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Four-Day Workweek? World Economic Forum Weighs The Merits Of The ‘Upper Class’ Working Less

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Attendees of the World Economic Forum in Davos, Switzerland, discussed growing calls for a four-day workweek and various challenges the arrangement could present to companies.

Proposals for a four-day week of eight-hour days have increased in recent years, culminating in an international study finding that revenues rose for participating companies even as metrics related to employee well-being improved. Adam Grant, an organizational psychologist at the University of Pennsylvania’s Wharton School, led a panel event at the conference during which officials considered the global rollout of the arrangement.

Dutch Employment Minister Karien van Gennip acknowledged that the four-day workweek conversation remains “very much a discussion for the upper class.” More than one year after virtual commutes became commonplace for white-collar employees after the lockdown-induced recession, some 67% were able to work from home exclusively compared to 48% of educators and 35% of healthcare professionals, according to a poll from Gallup.

“If you look at many of the jobs that are service jobs, they are still in-person service jobs,” van Gennip said. “It’s much more difficult to go toward those flexibility hours and also, if you would go to a four-day work week, if you consider the discussions we also have on minimum wage and on living wage, then you have to be quite serious about what it means for the pay per hour.”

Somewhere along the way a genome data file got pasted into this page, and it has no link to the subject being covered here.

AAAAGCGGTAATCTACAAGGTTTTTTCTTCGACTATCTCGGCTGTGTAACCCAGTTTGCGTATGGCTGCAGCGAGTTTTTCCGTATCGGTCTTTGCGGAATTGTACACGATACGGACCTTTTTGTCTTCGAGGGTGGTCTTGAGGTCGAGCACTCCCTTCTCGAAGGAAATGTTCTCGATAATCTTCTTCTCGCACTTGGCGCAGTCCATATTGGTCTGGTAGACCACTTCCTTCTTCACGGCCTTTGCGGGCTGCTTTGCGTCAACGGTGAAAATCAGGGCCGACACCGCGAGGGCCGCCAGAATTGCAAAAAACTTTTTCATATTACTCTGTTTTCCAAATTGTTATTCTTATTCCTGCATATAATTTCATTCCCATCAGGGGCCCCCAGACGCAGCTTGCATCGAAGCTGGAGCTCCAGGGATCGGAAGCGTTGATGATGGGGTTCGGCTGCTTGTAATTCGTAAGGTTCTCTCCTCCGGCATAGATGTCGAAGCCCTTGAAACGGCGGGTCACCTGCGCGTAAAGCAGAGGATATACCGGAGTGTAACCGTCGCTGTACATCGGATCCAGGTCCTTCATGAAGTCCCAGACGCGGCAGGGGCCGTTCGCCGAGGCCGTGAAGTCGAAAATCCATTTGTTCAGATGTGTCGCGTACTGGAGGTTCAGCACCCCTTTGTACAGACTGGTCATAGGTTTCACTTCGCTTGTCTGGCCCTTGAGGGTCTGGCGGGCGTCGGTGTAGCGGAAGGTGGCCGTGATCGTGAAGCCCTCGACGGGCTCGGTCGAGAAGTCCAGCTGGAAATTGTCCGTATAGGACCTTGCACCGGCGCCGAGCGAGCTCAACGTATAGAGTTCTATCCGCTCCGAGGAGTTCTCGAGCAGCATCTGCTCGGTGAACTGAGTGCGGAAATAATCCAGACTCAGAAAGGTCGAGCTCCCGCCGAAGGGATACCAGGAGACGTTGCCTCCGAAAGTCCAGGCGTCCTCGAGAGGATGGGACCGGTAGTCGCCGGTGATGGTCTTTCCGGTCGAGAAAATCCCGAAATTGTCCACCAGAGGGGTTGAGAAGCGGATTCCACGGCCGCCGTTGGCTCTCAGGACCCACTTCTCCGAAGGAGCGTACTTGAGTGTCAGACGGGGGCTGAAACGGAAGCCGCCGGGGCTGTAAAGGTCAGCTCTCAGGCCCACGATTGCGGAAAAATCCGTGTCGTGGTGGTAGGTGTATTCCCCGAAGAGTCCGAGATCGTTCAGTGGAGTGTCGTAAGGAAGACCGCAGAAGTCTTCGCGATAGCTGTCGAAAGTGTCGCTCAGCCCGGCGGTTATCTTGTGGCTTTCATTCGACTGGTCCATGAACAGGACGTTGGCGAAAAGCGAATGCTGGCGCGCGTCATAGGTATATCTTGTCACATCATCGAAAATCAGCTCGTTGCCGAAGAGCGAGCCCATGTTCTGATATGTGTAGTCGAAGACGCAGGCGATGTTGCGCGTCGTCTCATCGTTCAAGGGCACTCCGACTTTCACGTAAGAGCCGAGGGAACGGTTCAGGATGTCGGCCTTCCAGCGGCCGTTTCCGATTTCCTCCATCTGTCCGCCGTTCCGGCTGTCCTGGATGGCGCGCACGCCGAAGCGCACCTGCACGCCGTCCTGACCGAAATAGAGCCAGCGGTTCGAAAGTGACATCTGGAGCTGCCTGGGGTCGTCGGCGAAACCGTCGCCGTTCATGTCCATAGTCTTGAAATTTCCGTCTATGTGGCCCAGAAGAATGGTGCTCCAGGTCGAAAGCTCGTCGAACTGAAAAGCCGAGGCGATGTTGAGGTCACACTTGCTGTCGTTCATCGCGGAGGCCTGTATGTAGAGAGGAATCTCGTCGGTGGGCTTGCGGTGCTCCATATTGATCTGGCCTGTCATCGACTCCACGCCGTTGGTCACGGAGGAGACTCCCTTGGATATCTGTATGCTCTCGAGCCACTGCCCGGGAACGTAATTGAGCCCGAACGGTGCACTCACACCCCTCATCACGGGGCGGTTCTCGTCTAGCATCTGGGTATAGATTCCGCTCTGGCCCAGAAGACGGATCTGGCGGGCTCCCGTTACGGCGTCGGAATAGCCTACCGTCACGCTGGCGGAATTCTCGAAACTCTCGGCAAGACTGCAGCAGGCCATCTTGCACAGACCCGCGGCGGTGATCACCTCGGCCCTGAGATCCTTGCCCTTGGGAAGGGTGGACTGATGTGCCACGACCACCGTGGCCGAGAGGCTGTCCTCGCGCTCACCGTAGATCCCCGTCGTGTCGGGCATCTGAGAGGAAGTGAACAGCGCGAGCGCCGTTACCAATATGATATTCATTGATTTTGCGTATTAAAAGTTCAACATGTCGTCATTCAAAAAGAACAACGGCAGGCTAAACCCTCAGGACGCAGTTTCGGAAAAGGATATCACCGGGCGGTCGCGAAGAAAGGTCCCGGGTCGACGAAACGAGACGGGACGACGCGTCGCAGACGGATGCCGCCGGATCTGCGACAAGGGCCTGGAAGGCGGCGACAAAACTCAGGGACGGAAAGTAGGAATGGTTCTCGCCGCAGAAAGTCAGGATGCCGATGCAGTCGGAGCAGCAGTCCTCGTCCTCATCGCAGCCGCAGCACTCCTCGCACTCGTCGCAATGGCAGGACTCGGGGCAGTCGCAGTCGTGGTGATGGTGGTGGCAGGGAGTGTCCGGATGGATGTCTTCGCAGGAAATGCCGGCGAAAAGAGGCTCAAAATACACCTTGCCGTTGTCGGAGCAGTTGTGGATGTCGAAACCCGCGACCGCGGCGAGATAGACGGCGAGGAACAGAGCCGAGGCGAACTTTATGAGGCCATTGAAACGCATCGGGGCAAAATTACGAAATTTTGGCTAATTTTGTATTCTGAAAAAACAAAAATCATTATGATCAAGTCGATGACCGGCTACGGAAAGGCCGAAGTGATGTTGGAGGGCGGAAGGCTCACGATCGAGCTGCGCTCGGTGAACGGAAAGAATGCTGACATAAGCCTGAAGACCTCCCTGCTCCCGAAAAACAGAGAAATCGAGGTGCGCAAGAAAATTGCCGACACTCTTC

Randstad CEO Sander van’t Noordende nevertheless asserted that implementing flexible work arrangements is a “business imperative” for many companies.

“Talent is scarce, and you almost start to treat your talent as your customer,” the Dutch human resources consultancy executive remarked. “Work-life balance is a critical thing that people are looking for as well.”

Some 45% of workers cite lackluster flexibility when discussing why they left their previous jobs, while roughly 48% mention childcare issues, according to another survey from Pew Research Center. UNI Global Union General Secretary Christy Hoffman confirmed on the panel that “scheduling is really important for low-wage, predominantly women workers” in sectors where virtual or flexible work is less feasible.

Hoffman added that the United States and Japan are “by far the worst” in comparison to the rest of the developed world with respect to work hours. “It’s sort of considered barbaric in other countries that you get two weeks off per year,” she continued, noting that four weeks of paid vacation is a customary practice in western Europe.

Grant contrasted the possibility of a four-day workweek with criticism of flexible work arrangements from Elon Musk, who has mandated that employees at his companies complete their tasks from the office. The billionaire informed workers at electric automaker Tesla that work-from-home is “no longer” acceptable and commented on social media that those who disagree with the new policy “should pretend to work somewhere else.” He likewise told Twitter employees that working “on location physically” is far superior to other arrangements.

Other findings indeed show that the costs of virtual work arrangements are palpable for employers: 85% of business leaders say the shift to hybrid work “has made it challenging to have confidence that employees are being productive,” according to a study from Microsoft.

Van’t Noordende noted that “time will tell” whether the cultural sea change at Twitter will be successful.

“If people want to work seven days per week in a very intense environment to build a great company, be my guest. They should absolutely do that,” he said. “But I am wondering, because now he bought Twitter, which is a more established company with a certain culture, can he change that culture to the startup culture that he sort of built the other businesses with? It’s an interesting experiment.”

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